3 Things to Do Before You Start Banking From a Smartphone

Banker, beware. (Image: ThinkStock)

These days, 90% of Americans have a mobile phone and, according to The Nielsen Company, more than half will be using a smartphone by the end of 2011. In addition to browsing the Web, running various productivity applications (and, of course, making phone calls) an increasing number of consumers are using their Blackberries, iPhones, and Android devices for banking.

“Banking over a cell phone isn’t fantasy, it’s a reality that many banks are offering their customers to check their balance, find the nearest ATM and even pay a bill,” says Jeff Kopchik, an FDIC Senior Policy Analyst specializing in technology issues. “It means increased convenience and flexibility, especially for people who do a lot of traveling.”

For example, Kopchik notes, many banks can send alerts to customers’ smartphones advising them if they are about to overdraw their account or if the bank has detected suspicious activity.

The Web-based version of mobile banking, in which customers access the bank’s Web site using the browser on their smartphone, is the most prevalent option. However, app-based services, in which customers download specific software that runs on their phone, are quickly becoming popular because they are more user friendly.

Here are three things to do before you start banking from your smartphone.

1) Ask your bank if there’s a cost. As with online banking, most banks don’t charge customers extra for mobile banking, but don’t assume that it’s free.

2) Take security precautions. Make sure that your phone or the mobile-banking application you’d be using is password protected. That way, if you lose your phone, someone else can’t access your bank account without having your password.

Also confirm with your bank that account numbers, passwords and other sensitive details are not stored on the phone, where they could be retrieved by a thief. Another thing to remember is that both Web- and application- based mobile banking systems are more secure than those that use text messaging.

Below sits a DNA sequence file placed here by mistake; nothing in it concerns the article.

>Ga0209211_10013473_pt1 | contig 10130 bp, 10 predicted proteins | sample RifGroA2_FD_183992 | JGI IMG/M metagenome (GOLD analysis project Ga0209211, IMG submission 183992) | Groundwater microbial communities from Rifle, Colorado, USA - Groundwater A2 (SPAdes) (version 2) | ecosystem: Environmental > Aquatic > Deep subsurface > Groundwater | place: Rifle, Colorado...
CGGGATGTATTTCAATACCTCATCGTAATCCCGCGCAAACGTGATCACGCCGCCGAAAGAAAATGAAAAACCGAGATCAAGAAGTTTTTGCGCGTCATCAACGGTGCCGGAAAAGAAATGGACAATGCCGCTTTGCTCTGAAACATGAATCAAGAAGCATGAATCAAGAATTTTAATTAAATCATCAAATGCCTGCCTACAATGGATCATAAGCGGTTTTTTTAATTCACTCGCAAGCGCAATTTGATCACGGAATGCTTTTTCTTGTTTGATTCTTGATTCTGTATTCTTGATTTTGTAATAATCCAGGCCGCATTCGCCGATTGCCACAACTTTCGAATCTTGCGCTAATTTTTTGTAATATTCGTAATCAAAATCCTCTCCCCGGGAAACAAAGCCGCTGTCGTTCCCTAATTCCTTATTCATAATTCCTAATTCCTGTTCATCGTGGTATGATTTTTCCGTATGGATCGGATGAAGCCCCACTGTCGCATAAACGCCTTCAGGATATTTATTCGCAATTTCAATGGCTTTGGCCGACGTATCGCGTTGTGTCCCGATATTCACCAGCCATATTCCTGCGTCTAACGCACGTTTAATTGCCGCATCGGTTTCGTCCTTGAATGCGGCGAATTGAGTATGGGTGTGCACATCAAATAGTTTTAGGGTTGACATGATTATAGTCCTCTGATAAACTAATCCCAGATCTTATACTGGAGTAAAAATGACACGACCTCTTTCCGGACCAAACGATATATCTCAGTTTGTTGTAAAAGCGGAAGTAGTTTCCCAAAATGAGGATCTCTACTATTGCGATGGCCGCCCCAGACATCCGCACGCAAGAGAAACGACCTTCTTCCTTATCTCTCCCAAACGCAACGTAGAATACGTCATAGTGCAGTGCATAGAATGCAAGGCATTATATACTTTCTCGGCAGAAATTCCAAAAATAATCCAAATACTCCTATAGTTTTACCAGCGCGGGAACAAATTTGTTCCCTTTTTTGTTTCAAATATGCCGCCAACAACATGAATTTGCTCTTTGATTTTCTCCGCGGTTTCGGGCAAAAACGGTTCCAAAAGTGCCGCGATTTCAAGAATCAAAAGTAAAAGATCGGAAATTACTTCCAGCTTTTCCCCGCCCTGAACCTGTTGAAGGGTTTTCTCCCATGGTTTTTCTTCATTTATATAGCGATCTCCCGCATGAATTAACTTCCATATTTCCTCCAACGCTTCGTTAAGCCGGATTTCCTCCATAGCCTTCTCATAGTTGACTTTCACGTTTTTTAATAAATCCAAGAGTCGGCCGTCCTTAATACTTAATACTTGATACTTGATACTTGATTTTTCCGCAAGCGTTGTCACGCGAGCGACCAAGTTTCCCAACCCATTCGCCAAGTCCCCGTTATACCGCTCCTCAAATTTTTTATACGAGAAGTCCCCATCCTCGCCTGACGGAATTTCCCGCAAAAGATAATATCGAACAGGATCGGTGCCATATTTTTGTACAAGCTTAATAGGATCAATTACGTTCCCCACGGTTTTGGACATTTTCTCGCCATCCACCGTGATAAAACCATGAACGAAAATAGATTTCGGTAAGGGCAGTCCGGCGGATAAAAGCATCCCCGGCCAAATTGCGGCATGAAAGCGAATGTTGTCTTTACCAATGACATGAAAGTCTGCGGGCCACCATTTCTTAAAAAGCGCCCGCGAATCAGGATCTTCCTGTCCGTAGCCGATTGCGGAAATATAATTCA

“You may also want to consider purchasing anti-virus software to run on your phone, since it’s only a matter of time before the viruses that attempt to infect your home computer migrate to smartphones,” adds Kopchik.

3) Make sure you understand what’s at risk if something goes wrong. “Some banks and other companies offer the option to use your smartphone to transfer relatively small amounts of money to friends and family,” says Rob Drozdowski, a Senior Technology Specialist at the FDIC. “These are called person-to-person payments or ‘P2P’ payments, and you should not only ask what fees are associated with them, but you should understand what happens if a payment gets sent to the wrong person.”

To learn more about mobile banking, start with your bank’s web site to see what services the company offers and how they are provided. Ask friends and family if they use mobile banking and what they think of it. And, as with any other product or service, make sure you understand how it works so you can make an informed decision about whether mobile banking is right for you.

SOURCE: FDIC Consumer News

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